Timor and Bowenvale
Timor and Bowenvale are about 8 km north-west of Maryborough and 140 km north-west of Melbourne.
Both are in the vicinity of the junction of the Bet Bet and Timor Creeks, Bowenvale 2 km south-west of the junction and Timor north-east of the junction.
Timor is the earlier of the two, beginning as Coxtown when gold was found there in 1856. (Cox was a butcher and hotel keeper). Coxtown was apparently renamed after Timor Creek.
Within a few years of its discovery nearly all the easily mined gold had been found at Timor, although about 50 Chinese miners continued there. In the early 1860s a Ballarat mining company successfully mined a deeper lead, moving in the direction of Bowenvale, then known as Chinaman’s Flat. The Chinaman’s Flat school opened in 1864. In the 1870s Chinaman’s Flat was named Bowenvale, after Sir George Bowen, Governor of Victoria (1873-79).
There were post offices at Timor (1865) and Chinaman’s Flat (1861-95). In 1884 the Timor post office was renamed Bowenvale, and kept that named until closed in 1981. School names were the opposite. An elaborate government school was opened at Timor in 1873 and had an enrolment of nearly 500 by 1879, Chinaman’s Flat school was a small place, and there has never been a Bowenvale government school.
The Bowenvale-Timor area met at the junction of the rich Chinaman’s Flat and Alma-Timor gold leads. The most prominent gold relic is the Duke and Timor Gold Mining Company’s mine house (1869-96), the most successful deep lead mine which produced a quarter of the gold taken from the Maryborough district. In 1903 Timor and Bowenvale were described in the Australian handbook:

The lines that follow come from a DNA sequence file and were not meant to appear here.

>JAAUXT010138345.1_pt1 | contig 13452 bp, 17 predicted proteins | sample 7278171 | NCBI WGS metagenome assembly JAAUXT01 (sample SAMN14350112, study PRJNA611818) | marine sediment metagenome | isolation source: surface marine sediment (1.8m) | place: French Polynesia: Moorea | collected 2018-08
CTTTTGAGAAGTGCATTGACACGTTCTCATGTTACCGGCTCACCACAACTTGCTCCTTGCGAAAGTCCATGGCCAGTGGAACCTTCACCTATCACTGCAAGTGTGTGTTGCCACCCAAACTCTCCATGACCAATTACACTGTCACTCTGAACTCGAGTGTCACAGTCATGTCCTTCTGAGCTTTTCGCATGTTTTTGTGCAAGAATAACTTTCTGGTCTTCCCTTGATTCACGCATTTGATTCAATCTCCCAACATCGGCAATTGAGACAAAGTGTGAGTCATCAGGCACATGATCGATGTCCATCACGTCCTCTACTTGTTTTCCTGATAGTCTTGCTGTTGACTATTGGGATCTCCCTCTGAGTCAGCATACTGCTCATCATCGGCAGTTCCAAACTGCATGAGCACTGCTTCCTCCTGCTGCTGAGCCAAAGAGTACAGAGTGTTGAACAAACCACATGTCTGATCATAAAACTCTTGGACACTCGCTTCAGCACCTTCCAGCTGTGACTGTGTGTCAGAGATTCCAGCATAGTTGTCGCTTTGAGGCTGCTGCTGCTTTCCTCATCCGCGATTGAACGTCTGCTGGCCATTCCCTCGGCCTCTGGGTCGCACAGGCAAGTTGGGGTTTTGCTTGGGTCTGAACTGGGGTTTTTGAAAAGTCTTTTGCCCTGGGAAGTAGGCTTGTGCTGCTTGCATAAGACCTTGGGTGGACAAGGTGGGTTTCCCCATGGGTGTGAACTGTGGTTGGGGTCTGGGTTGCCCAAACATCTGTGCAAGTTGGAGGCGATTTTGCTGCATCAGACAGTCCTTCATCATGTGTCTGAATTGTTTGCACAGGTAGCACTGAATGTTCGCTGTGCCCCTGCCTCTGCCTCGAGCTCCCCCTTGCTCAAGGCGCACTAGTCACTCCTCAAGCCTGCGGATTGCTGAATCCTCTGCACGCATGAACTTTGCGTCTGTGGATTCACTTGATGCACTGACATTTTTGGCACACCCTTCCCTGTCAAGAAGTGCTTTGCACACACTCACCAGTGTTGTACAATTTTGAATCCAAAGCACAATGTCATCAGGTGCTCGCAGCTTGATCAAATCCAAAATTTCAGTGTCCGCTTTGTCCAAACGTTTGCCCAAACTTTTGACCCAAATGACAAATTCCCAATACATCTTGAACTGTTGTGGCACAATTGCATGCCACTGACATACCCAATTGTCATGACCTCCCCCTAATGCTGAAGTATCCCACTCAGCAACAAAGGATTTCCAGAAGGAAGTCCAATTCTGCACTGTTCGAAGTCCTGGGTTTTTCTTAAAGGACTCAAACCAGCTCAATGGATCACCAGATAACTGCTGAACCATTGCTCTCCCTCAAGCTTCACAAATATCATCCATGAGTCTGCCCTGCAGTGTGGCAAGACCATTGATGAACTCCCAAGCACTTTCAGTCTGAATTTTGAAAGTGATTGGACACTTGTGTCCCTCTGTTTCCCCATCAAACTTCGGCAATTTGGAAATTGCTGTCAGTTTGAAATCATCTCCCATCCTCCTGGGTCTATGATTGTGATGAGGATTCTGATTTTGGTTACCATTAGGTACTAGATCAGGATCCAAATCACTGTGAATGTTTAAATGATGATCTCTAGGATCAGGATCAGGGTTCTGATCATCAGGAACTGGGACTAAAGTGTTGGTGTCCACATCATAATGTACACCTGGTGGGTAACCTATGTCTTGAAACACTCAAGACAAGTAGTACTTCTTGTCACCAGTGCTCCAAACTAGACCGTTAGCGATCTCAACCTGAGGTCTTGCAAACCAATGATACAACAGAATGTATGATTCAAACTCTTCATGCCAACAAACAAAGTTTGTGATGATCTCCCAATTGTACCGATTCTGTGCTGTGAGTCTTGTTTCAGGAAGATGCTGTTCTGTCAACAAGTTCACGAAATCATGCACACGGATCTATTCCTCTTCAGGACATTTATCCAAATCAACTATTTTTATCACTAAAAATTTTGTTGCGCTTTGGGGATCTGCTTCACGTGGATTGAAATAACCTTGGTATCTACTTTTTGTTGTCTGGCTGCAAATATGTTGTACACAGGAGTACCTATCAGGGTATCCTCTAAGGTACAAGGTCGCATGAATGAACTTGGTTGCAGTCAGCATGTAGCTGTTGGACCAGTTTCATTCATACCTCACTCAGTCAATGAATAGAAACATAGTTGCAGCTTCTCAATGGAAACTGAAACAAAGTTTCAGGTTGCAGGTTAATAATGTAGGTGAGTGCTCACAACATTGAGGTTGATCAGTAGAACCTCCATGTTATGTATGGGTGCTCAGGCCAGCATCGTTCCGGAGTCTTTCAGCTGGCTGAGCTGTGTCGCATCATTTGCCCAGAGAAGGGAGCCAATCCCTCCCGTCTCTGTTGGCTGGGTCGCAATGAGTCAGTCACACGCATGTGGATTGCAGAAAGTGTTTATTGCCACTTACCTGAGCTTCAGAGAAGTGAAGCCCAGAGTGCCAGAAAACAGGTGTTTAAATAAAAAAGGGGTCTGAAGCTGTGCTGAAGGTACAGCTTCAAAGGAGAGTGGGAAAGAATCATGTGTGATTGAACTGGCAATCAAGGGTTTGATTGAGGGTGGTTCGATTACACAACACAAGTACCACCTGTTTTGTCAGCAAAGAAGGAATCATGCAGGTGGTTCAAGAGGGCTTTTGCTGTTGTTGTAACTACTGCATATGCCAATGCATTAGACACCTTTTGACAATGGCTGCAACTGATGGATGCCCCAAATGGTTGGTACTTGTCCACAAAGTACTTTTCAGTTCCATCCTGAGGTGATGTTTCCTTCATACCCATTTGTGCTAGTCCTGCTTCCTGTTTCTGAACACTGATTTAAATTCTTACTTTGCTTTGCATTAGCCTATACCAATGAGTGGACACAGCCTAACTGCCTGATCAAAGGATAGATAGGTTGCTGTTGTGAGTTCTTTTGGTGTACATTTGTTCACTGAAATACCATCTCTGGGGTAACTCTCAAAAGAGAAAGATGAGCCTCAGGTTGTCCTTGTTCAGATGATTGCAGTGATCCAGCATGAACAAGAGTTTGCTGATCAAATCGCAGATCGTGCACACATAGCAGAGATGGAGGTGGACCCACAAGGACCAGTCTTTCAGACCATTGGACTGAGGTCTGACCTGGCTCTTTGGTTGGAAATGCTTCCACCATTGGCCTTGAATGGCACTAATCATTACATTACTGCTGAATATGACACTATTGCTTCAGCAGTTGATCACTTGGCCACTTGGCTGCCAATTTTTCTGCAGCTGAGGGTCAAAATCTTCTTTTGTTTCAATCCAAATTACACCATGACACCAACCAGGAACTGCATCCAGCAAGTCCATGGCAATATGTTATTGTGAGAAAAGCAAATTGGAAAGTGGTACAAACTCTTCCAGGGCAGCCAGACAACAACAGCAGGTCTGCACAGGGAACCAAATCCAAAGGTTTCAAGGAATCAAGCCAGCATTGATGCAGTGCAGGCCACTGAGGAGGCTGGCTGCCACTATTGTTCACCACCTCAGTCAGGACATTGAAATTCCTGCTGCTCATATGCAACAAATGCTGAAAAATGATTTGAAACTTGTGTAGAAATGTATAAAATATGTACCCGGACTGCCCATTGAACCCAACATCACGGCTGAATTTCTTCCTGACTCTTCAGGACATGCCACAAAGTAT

A cyanide works for gold continued for some years, and farming along the Bet Bet Creek stemmed the loss of population as mining declined.
Bowenvale has tennis courts and a hall. Timor has the primary school (33 pupils in 2014). Its last hotel closed in 1963 and its general store closed in 1997.
Census populations have been:
|Timor and Bowenvale|
*including Chinaman’s Flat gold workings
Timor West’s population not included in above figures
James Flett, Maryborough, Victoria, goldfields history, 1975